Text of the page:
IDEAS home Printed from https://ideas.repec.org/a/taf/applec/v39y2007i2p153-167.html
   My bibliography  Save this article

Manufacturing exports, mining exports and growth: cointegration and causality analysis for Chile (1960-2001)

Author

Listed:
  • Boriss Siliverstovs
  • Dierk Herzer

Abstract

This study examines the export-led growth hypothesis using annual time series data from Chile in a production function framework. It addresses the problem of specification bias under which previous studies have suffered, and focuses on the impact of manufactured and mining exports on productivity growth. In order to investigate if and how manufactured and mining exports affect economic growth via increases in productivity, the study uses Johansen cointegration technique. The estimation results can be interpreted as evidence of productivity-enhancing effects of manufactured exports and of productivity-limiting effects of mining exports.

Suggested Citation

  • Boriss Siliverstovs & Dierk Herzer, 2007. "Manufacturing exports, mining exports and growth: cointegration and causality analysis for Chile (1960-2001)," Applied Economics, Taylor & Francis Journals, vol. 39(2), pages 153-167.
  • Handle: RePEc:taf:applec:v:39:y:2007:i:2:p:153-167
    DOI: 10.1080/00036840500427965
    as

    Download full text from publisher

    File URL: http://www.tandfonline.com/doi/abs/10.1080/00036840500427965
    Download Restriction: Access to full text is restricted to subscribers.

    As the access to this document is restricted, you may want to look for a different version below or search for a different version of it.

    Other versions of this item:

    References listed on IDEAS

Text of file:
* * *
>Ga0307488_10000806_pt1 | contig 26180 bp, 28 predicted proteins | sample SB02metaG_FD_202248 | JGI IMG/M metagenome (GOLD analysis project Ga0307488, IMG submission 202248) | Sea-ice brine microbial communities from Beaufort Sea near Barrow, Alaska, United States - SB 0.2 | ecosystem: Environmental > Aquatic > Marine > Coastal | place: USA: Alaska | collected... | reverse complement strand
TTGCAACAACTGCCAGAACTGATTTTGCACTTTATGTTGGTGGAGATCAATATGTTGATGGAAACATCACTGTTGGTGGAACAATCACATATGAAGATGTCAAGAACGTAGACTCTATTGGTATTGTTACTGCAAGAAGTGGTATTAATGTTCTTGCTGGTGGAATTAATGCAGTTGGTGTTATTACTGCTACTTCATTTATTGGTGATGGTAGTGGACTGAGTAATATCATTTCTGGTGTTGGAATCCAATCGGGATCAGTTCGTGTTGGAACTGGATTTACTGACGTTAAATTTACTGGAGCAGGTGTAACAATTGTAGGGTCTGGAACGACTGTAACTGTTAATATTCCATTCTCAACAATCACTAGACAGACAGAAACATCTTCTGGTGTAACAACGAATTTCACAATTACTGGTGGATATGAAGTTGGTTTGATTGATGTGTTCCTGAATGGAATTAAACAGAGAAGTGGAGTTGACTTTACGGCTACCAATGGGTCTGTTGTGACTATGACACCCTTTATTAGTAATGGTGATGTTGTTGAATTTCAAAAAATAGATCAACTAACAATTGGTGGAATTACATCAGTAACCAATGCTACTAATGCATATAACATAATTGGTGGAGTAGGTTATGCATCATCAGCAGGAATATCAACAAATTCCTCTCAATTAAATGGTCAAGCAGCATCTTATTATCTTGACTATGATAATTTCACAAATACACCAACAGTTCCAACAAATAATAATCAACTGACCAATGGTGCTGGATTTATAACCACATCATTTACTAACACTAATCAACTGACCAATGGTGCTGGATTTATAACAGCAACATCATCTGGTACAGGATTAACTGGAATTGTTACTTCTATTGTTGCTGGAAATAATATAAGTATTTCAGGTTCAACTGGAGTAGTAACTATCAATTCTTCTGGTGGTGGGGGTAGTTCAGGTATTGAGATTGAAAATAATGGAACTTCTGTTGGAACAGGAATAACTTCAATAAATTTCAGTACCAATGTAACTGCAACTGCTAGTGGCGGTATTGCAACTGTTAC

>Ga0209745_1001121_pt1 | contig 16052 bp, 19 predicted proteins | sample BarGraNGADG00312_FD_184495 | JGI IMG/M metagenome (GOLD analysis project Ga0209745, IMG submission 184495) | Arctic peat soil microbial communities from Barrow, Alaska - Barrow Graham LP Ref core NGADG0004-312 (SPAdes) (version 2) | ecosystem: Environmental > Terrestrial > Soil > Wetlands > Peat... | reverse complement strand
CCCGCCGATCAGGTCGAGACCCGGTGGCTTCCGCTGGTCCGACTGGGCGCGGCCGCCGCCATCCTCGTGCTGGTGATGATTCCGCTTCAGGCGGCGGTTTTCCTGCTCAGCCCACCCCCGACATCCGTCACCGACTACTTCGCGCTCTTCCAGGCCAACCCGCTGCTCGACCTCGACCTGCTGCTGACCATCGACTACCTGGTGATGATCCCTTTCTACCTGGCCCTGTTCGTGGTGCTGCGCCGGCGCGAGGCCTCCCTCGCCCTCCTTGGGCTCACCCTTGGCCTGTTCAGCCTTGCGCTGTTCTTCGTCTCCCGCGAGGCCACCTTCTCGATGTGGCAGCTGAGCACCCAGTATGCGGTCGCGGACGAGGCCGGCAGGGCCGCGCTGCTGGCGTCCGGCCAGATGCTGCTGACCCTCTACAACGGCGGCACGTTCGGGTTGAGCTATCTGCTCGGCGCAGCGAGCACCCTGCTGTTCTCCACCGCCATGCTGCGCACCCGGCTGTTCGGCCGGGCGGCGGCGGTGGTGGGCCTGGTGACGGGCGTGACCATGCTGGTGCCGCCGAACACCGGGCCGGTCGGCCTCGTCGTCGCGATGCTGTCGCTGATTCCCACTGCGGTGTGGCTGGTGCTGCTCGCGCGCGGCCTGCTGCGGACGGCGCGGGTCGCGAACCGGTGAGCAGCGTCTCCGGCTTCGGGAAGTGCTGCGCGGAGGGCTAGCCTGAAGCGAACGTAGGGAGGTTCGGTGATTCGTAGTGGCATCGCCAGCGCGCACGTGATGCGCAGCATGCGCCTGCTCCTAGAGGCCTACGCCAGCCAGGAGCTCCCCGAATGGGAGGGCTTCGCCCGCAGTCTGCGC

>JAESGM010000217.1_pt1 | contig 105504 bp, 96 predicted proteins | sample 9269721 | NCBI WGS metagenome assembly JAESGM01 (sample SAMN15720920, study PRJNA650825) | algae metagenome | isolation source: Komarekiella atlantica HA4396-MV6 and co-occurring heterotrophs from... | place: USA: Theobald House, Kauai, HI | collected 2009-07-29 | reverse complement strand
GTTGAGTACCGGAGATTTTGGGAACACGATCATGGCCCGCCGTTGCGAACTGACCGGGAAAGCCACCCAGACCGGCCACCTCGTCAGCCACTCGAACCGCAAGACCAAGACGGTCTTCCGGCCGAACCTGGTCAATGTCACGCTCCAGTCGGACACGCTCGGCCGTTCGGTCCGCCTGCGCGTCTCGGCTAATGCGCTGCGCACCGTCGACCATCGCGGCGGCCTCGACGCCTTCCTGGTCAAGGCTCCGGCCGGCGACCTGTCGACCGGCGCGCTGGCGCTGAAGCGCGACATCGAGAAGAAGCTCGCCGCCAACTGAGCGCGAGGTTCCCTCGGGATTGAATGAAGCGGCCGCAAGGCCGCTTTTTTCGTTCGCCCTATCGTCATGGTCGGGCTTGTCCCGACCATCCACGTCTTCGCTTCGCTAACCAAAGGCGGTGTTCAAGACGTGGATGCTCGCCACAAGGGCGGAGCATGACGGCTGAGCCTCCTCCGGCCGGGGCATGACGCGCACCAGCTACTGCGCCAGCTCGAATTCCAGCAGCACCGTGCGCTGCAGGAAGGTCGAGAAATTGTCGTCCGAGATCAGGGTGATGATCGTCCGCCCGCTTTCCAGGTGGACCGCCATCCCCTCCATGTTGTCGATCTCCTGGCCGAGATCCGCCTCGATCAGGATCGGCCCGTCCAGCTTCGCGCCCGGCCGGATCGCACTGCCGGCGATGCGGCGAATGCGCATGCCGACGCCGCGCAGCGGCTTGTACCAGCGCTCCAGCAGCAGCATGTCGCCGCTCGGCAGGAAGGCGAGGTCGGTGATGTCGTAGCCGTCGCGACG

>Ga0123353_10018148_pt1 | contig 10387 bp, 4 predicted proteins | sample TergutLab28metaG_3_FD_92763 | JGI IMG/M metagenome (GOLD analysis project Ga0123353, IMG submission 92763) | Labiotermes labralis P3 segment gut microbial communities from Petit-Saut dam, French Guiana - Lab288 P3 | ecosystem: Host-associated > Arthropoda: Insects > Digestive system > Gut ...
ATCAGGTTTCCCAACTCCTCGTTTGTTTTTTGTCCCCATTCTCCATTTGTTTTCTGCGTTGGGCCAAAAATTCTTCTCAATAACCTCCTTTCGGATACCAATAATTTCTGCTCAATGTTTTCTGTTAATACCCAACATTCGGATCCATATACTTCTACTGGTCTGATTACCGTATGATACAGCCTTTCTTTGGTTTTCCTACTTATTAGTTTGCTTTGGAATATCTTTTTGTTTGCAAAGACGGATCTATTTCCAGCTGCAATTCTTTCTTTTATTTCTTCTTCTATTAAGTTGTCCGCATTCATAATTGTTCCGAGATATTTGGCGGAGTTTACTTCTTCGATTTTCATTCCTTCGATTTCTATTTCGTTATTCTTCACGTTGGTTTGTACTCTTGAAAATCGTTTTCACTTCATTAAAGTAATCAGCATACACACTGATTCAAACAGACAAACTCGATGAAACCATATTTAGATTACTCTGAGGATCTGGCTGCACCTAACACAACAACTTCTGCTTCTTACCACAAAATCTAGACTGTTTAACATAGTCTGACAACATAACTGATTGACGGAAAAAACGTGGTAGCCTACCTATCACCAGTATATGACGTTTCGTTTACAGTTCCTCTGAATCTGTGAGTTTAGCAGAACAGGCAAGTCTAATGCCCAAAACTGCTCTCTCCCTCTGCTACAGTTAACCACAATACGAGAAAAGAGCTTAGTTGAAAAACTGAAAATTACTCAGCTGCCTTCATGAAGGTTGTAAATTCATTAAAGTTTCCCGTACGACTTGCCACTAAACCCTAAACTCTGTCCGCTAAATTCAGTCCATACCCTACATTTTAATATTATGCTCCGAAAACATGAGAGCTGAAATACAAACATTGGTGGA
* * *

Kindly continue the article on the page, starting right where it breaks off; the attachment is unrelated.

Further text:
as
    1. Judith Giles & Cara Williams, 2001. "Export-led growth: a survey of the empirical literature and some non-causality results. Part 2," The Journal of International Trade & Economic Development, Taylor & Francis Journals, vol. 9(4), pages 445-470.
    2. Chuang, Yih-Chyi, 1998. "Learning by Doing, the Technology Gap, and Growth," International Economic Review, Department of Economics, University of Pennsylvania and Osaka University Institute of Social and Economic Research Association, vol. 39(3), pages 697-721, August.
    3. Aamer Abu-Qarn & Suleiman Abu-Bader, 2004. "The validity of the ELG hypothesis in the MENA region: cointegration and error correction model analysis," Applied Economics, Taylor & Francis Journals, vol. 36(15), pages 1685-1695.
    4. David Greenaway & David Sapsford, 1994. "What does liberalisation do for exports and growth?," Review of World Economics (Weltwirtschaftliches Archiv), Springer;Institut für Weltwirtschaft (Kiel Institute for the World Economy), vol. 130(1), pages 152-174, March.
    5. Hendry, D.F. & Mizon, G.E., 1990. "Evaluating Dynamic Econometric Models By Encompassing The Var," Economics Series Working Papers 99102, University of Oxford, Department of Economics.
    6. Jang Jin & Eden Yu, 1996. "Export-led growth and the US economy: another look," Applied Economics Letters, Taylor & Francis Journals, vol. 3(5), pages 341-344.
    7. Subrata Ghatak & Chris Milner & Utku Utkulu, 1997. "Exports, export composition and growth : cointegration and causality evidence for Malaysia," Applied Economics, Taylor & Francis Journals, vol. 29(2), pages 213-223.
    8. Riezman, Raymond G & Whiteman, Charles H & Summers, Peter M, 1996. "The Engine of Growth or Its Handmaiden? A Time-Series Assessment of Export-Led Growth," Empirical Economics, Springer, vol. 21(1), pages 77-110.
    9. Amin Gutierrez de Pineres, Sheila & Ferrantino, Michael, 1997. "Export diversification and structural dynamics in the growth process: The case of Chile," Journal of Development Economics, Elsevier, vol. 52(2), pages 375-391, April.
    10. Feder, Gershon, 1983. "On exports and economic growth," Journal of Development Economics, Elsevier, vol. 12(1-2), pages 59-73.
    11. Jordan Shan & Fiona Sun, 1999. "Export-led growth and the US economy: some further testing," Applied Economics Letters, Taylor & Francis Journals, vol. 6(3), pages 169-172.
    12. Imad Moosa, 1999. "Is the export-led growth hypothesis valid for Australia?," Applied Economics, Taylor & Francis Journals, vol. 31(7), pages 903-906.
    13. A. F. Darrat & M. K. Hsu & M. Zhong, 2000. "Testing export exogeneity in Taiwan: further evidence," Applied Economics Letters, Taylor & Francis Journals, vol. 7(9), pages 563-567.